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Plays of the Day for the match between Deccan Chargers and Chennai Super Kings in Nagpur
Sriram Veera at the VCA Stadium in Nagpur
April 10, 2010
Are you ready Nagpur ... err maybe not
"Are you ready Nagpur?" screamed the DJ. Seriously? The heat was sapping everyone's energy, though our friendly neighbourhood DJ tried his best. He shouted, screamed, cajoled and even pleaded: At one point he said, exasperated after the crowd refused to respond to his cries for the wave, "C'mon yaar, let's do the Mexican wave!" Someone wisecracked from the crowd: "Tere bas ki baat nahi hai. Itni garmi mein bhai sahab ko Mexican wave chahiye. Indian silence chalega?!" (You can't get us to do it. In this heat, he wants a Mexican wave, how about some Indian silence?!) At near 45 degrees, it was amazing that few people even bothered to turn up. The game wasn't great and the atmosphere was pretty dull.
Ojha v Dhoni
It's always interesting to see a bowler who has been discarded from the national team, a touch unfairly, play against his national captain. Like Murali Kartik v Sourav Ganguly. And so, today, Ojha v Dhoni promised an interesting watching experience. For the first four deliveries, MS Dhoni threatened to rush down the track and Ojha shortened the length. The next ball was a beauty: Dhoni pressed his front leg forward, lunged his upper body out and Ojha pushed it through on the middle stump line. Dhoni killed his aggressive thought and opted for his favourite nurdle to point for a single when the ball suddenly changed character. It gripped the surface, broke away sharply, wobbled past the defensive poke and fell on the off stump. Dhoni turned back very quickly and hurried towards the dug out while Ojha went on a celebratory run and cleared his lungs.
Very smart Mister Badri but you are out
S Badrinath must have surely played street cricket in Chennai and hence, would have known that he was out in the third ball of the 17th over. He shuffled across towards off, trying to paddle scoop to fine-leg but the ball went off the back of his bat over short third man. But in gully cricket, even the neighbourhood aunty would have told him, "that's out da kanna!" Two balls later, he was back on strike and yet again he went for the paddle shot. The ball again lobbed towards short third man but this time, it dipped for an easy catch.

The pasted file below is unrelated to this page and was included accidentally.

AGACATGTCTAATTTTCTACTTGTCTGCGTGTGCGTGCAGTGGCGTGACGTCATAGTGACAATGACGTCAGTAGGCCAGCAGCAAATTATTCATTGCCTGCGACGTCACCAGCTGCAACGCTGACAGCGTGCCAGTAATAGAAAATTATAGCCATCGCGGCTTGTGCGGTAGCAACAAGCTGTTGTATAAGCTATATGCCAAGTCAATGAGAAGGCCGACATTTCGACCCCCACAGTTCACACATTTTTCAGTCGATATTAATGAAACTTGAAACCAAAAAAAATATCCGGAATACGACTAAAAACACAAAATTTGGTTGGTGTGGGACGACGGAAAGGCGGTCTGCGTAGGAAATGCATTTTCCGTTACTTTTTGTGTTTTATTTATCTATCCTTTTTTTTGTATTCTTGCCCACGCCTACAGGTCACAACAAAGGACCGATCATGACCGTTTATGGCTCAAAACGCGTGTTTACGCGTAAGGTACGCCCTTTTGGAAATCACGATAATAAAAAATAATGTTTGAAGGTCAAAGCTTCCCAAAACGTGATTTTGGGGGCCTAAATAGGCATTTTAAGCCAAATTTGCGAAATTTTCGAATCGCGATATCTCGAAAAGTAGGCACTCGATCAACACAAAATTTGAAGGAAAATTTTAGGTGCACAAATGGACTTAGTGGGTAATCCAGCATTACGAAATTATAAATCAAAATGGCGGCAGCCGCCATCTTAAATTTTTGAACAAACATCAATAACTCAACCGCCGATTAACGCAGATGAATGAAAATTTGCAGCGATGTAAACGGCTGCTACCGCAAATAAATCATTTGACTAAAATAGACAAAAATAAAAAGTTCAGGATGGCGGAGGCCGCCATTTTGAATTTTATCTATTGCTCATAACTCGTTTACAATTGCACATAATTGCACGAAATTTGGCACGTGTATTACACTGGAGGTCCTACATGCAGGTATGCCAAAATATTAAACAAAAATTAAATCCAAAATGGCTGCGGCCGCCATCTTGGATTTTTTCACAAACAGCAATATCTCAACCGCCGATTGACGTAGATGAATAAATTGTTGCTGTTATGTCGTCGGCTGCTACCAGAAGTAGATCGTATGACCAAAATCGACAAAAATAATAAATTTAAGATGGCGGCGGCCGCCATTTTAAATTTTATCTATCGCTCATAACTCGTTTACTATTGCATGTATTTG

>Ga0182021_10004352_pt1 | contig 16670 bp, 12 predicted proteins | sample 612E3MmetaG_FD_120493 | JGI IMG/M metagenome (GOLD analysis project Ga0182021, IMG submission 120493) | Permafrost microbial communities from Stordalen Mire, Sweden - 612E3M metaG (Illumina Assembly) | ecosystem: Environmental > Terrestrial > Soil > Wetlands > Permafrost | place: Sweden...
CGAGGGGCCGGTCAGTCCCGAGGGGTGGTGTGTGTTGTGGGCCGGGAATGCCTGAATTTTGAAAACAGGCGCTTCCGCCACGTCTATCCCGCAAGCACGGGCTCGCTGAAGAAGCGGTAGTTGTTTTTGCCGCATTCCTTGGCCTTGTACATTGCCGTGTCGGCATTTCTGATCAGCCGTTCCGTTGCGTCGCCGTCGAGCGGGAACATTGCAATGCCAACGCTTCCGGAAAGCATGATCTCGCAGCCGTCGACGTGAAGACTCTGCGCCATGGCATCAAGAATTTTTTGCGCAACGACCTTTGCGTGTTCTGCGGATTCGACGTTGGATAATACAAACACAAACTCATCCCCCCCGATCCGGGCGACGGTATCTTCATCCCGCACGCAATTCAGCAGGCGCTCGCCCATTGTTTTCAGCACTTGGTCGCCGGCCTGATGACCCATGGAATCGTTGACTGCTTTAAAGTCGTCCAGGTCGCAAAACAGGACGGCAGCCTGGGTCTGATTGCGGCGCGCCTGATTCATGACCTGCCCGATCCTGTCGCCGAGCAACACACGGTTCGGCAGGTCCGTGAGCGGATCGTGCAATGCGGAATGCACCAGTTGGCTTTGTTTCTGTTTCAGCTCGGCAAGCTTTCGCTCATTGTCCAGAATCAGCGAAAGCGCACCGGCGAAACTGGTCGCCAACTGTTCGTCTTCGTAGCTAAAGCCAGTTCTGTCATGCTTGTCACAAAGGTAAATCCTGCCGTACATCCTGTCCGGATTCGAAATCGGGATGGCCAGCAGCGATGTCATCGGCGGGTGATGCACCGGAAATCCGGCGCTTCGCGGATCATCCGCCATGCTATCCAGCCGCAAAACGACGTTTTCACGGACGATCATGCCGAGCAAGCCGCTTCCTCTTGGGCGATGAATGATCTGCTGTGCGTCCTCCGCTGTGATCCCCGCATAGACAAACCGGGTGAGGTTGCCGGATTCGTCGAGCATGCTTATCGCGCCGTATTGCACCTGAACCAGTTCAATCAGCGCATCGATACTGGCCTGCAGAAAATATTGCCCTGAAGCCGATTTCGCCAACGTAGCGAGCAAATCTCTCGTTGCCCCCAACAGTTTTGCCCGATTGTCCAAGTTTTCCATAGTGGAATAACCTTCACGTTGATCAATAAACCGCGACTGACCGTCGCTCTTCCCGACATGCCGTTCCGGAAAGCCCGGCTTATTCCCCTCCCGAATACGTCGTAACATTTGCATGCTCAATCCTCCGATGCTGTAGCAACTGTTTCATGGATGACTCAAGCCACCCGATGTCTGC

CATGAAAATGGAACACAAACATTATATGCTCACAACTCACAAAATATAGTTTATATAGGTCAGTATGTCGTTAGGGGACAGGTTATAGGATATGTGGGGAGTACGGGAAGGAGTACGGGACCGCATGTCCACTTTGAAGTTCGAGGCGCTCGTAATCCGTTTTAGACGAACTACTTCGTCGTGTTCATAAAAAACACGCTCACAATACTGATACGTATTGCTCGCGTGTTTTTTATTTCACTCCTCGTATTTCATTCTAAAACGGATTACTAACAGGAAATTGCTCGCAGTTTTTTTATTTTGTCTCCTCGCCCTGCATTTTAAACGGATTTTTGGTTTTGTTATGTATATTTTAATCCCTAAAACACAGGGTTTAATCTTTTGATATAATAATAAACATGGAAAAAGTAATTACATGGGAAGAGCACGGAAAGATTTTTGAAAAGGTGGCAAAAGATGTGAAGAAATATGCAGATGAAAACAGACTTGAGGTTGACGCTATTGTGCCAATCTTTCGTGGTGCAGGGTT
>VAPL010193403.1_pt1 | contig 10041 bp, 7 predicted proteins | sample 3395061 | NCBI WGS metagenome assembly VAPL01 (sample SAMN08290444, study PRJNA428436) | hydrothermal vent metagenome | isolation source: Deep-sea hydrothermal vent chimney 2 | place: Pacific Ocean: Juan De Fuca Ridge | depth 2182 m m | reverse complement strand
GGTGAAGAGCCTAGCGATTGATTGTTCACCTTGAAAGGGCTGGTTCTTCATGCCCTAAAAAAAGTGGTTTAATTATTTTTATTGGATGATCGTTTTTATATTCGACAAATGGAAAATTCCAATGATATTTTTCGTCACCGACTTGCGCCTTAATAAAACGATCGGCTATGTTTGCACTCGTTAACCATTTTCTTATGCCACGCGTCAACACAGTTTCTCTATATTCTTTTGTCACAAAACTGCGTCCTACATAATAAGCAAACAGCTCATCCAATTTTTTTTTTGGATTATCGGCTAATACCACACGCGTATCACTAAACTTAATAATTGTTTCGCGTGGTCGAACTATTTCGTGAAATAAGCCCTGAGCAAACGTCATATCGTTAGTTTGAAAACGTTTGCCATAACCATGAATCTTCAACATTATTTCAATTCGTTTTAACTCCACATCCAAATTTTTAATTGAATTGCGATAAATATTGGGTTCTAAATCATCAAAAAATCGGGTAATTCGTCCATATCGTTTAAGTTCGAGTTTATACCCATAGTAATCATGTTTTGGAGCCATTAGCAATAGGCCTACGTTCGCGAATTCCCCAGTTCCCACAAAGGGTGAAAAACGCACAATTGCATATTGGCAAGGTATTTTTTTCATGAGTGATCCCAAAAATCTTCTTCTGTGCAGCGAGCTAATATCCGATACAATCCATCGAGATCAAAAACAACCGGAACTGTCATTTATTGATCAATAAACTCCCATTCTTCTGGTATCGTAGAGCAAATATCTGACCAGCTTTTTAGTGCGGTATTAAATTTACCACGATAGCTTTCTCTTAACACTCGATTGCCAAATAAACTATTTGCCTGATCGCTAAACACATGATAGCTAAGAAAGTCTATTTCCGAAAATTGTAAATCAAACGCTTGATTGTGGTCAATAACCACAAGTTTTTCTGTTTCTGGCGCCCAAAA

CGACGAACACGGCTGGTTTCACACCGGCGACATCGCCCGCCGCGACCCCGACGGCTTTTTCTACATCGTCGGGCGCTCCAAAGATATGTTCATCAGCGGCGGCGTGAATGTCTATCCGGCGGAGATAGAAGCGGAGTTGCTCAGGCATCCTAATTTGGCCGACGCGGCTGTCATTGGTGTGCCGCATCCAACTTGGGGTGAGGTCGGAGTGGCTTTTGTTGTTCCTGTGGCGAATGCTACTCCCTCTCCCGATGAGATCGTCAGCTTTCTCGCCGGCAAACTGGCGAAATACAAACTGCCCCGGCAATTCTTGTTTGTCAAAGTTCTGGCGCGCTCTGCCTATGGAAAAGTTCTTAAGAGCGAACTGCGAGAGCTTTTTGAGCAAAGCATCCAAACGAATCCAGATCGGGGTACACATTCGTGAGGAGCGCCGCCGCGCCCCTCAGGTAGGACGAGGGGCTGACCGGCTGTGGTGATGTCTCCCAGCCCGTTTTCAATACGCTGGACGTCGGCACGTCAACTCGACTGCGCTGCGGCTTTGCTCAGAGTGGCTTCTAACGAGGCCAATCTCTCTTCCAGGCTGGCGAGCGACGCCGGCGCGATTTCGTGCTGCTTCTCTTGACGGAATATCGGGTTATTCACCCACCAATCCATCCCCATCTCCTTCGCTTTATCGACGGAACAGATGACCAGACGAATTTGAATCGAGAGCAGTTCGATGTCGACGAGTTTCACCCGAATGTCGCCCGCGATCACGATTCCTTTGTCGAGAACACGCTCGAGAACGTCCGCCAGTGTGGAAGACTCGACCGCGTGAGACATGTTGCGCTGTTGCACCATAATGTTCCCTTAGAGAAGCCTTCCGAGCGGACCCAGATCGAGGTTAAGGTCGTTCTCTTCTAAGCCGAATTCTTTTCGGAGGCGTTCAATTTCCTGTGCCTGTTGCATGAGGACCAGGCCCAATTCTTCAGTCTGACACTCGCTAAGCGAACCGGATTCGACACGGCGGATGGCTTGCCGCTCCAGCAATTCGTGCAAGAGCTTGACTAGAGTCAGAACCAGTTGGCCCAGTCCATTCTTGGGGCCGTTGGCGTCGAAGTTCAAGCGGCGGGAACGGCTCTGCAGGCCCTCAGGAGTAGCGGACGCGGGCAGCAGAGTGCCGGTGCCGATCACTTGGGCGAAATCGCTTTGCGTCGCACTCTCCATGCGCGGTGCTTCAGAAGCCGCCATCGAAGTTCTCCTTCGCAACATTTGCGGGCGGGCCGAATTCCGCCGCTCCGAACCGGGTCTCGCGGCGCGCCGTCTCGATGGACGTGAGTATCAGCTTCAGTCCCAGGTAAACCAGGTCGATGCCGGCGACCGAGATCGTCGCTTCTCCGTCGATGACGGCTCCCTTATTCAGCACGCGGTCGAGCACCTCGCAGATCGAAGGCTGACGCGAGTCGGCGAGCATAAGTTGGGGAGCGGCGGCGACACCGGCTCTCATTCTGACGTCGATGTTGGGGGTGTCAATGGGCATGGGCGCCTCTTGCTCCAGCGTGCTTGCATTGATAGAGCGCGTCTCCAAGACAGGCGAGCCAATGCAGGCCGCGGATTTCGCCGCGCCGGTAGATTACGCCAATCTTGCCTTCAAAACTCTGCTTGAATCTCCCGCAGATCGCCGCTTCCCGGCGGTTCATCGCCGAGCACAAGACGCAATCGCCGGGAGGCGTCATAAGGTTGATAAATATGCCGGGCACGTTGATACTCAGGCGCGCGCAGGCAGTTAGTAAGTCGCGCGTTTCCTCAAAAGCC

All of a sudden, they played Telugu songs. As ever, immensely fast beats, one catchy word repeating itself in an endless pattern. The crowd seemed to be wondering what was happening. A gentleman sitting behind me screamed, "Yeh Hyderabad nahi hai, Nagpur hai. Kya gaana hai bhai?!" (This is not Hyderabad, this is Nagpur. What song is this?) It was an interesting move to play Telugu songs in an alien environment; if it was a move designed to create a "home" environment, it was a failure. Well, they tried at least.
Andrew 'Timing' Symonds
He had the uncanny sense of timing for the big shot. Just when you thought, hold on it's getting tight, he would release the pressure with a muscled hit. When 55 runs were required from 39 balls, he played the outstanding shot of the day to collect a six against Shadab Jakati. He leaned forward just as he does while trying to drive the ball to long-on or long-off for a six. However, at the very last minute, he seemed to have sensed an opportunity for something grander than a mere single and with hardly any back-lift but purely on the basis of the last-minute extension of arms, he sent the ball soaring over long-on. Later, when 30 runs were needed from 20 balls, and the top-scorer T Suman had just fallen, he rushed down the track and just muscled a Jakati delivery over long-on. A short while later, when the equation read 17 from `13, he punched a Doug Bollinger delivery that has just fallen short of the blockhole to the long-off boundary. Game over.
A look at some of cricket's most memorable strokes - and their makers